Targeted gene replacement of LmxGDPMP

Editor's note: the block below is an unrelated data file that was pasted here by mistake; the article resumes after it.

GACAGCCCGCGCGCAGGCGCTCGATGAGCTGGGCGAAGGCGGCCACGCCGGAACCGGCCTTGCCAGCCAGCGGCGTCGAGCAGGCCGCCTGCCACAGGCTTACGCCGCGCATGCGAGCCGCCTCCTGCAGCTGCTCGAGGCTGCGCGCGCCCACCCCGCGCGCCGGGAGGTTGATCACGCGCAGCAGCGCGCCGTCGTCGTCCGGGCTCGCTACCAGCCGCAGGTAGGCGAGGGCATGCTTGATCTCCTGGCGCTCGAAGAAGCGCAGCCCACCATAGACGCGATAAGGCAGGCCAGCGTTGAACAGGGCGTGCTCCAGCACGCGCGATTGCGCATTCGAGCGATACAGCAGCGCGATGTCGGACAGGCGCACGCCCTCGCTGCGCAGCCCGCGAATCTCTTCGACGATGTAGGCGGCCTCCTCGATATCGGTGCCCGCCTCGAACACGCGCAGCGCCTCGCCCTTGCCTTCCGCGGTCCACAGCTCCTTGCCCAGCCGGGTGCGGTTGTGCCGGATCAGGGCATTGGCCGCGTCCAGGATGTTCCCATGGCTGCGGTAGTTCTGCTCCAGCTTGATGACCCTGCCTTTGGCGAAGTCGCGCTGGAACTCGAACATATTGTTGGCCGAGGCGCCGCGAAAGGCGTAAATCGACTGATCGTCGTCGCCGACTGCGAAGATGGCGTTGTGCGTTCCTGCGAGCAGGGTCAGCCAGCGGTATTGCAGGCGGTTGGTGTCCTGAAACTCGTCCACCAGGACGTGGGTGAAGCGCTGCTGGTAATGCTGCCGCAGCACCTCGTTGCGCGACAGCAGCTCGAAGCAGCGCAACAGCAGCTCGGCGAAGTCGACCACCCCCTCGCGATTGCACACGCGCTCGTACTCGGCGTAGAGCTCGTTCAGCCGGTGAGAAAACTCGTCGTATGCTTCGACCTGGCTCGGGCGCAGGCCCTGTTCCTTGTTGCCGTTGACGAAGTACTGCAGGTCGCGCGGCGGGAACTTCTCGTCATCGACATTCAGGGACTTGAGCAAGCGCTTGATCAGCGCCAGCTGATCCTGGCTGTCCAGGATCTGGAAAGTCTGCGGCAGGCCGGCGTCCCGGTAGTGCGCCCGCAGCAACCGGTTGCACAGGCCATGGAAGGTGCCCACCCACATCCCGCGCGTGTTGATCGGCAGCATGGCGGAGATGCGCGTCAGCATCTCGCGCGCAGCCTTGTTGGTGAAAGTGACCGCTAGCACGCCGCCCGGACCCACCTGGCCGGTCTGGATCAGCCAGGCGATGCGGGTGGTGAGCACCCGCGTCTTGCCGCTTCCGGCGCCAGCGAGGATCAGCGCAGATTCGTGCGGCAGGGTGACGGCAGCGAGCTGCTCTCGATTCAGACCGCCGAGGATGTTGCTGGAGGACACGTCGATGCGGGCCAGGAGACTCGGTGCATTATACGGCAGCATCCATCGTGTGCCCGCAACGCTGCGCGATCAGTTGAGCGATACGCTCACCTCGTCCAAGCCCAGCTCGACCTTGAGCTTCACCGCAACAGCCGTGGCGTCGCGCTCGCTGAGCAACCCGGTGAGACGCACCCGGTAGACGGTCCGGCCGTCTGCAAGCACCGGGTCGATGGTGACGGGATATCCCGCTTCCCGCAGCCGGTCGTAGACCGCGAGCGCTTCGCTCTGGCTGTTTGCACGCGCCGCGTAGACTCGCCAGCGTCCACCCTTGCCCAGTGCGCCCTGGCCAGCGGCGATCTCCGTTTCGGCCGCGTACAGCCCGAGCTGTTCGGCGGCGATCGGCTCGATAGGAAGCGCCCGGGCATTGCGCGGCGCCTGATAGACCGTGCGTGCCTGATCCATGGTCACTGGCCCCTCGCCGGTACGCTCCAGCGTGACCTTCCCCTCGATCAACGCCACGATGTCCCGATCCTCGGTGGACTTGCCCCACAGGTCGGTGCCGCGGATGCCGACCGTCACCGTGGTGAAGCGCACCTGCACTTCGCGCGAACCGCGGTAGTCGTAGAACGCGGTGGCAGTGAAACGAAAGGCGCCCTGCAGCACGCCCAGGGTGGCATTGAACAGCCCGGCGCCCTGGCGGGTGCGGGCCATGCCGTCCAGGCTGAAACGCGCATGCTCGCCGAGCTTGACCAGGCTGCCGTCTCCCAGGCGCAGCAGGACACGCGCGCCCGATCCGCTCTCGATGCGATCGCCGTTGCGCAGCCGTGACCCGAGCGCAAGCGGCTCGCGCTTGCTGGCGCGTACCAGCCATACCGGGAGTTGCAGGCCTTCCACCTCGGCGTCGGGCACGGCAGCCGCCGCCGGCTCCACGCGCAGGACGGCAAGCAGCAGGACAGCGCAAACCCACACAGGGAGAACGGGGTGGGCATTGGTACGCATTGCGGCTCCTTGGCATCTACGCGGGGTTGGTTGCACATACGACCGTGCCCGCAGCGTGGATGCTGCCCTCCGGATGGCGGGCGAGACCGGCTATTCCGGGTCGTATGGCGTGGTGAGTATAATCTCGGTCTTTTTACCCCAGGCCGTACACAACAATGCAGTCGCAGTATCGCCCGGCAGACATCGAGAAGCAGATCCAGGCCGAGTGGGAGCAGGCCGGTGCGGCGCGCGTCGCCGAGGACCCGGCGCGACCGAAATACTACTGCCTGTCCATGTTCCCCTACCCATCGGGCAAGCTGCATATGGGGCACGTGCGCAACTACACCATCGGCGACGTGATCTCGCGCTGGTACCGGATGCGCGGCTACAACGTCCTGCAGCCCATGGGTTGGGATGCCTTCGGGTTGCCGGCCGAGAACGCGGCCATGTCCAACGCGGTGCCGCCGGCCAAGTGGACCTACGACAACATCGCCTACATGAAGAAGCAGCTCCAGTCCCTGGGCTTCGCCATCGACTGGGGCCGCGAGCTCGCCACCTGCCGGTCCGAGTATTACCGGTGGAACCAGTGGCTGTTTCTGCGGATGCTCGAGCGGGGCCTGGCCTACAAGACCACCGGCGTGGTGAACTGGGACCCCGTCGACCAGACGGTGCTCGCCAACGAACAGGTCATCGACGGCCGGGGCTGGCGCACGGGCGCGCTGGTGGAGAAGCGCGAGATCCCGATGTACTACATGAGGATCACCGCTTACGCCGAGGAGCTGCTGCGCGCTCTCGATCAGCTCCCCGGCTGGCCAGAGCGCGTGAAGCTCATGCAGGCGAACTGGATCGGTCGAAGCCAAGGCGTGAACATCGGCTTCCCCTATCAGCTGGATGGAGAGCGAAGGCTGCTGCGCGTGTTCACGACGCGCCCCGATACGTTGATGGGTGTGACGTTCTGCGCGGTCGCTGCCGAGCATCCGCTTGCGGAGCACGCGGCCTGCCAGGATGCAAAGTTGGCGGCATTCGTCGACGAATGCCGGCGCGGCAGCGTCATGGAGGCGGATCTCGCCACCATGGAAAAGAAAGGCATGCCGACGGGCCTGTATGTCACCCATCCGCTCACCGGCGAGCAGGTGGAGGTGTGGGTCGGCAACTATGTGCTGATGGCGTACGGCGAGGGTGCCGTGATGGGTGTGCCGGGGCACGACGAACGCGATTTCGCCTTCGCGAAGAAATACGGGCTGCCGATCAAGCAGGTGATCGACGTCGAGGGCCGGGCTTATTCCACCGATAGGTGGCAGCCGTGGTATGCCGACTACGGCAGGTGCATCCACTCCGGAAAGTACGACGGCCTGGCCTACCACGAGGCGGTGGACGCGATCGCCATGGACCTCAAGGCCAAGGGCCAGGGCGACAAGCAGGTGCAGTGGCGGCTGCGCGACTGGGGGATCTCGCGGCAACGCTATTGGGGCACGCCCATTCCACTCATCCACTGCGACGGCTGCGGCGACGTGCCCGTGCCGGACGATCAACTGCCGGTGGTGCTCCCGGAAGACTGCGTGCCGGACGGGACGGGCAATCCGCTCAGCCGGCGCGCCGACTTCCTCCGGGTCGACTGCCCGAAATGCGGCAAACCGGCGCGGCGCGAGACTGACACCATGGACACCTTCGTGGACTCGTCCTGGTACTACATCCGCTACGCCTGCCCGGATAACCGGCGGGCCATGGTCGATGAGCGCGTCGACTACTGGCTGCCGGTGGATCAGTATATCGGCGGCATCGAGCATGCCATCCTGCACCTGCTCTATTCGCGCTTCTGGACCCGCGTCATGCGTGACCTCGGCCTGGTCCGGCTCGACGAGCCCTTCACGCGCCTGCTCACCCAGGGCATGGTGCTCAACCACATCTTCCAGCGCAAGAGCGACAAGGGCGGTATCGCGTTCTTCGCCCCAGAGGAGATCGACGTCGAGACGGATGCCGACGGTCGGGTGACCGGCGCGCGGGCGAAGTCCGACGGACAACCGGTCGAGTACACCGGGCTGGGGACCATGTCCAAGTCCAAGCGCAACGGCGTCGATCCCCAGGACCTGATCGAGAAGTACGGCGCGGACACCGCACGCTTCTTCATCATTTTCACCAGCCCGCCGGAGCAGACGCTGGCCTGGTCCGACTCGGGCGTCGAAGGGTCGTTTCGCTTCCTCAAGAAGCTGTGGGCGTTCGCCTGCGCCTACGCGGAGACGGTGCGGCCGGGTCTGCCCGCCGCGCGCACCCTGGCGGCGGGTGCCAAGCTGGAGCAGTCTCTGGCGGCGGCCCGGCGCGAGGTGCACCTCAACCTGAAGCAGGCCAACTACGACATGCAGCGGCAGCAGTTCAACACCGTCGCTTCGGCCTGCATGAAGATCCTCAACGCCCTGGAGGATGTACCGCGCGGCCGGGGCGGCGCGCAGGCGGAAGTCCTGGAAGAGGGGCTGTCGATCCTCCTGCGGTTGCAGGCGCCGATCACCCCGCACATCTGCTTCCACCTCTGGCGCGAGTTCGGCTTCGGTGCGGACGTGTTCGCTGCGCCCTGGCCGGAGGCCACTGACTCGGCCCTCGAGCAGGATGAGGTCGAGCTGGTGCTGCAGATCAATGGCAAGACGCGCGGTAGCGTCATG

Deletion of the single‐copy GDPMP gene in S.cerevisiae or C.albicans is lethal, and it is generally assumed that this is also the case in other eukaryotes (Hashimoto et al., 1997; Warit et al., 2000). However, when two rounds of targeted LmxGDPMP gene replacement using the antibiotic resistance markers HYG and BLE were performed on L.mexicana (Figure 2A), remarkably, several clones were obtained that lacked both alleles of the LmxGDPMP ORF (Figure 2C, lane 2), but were viable in standard culture medium and showed only a mild growth defect compared with wild‐type parasites (Figure 4H). The absence of the gene products in L.mexicana ΔGDPMP:: HYG ΔGDPMP::BLEGDPMP) was confirmed by immunoblots of total cell lysates (Figure 3A, lane 2). GDPMP activity was detected in the soluble fraction of L.mexicana wild‐type promastigote total‐cell lysate, but the complexity of the GDPMP assay system results in strong GDP‐Man‐independent background reactions, probably due to metabolites and/or enzymes present in crude extracts. Therefore, for comparison of GDPMP activity in wild‐type and ΔGDPMP promastigotes, concentrated ultracentrifugation supernatants were fractionated by Superose 6 gel filtration to remove interfering compounds from GDPMP fractions. Equivalent loading of the Superose 6 column was confirmed by measuring the enzyme activity of UDP‐glucose pyrophosphorylase (UDPGP) in both chromatography runs (Figure 4A). While in the wild‐type fractions a prominent GDPMP activity peak eluting between 240 and 300 kDa was observed, no GDPMP activity was detected in the ΔGDPMP mutant (Figure 4A).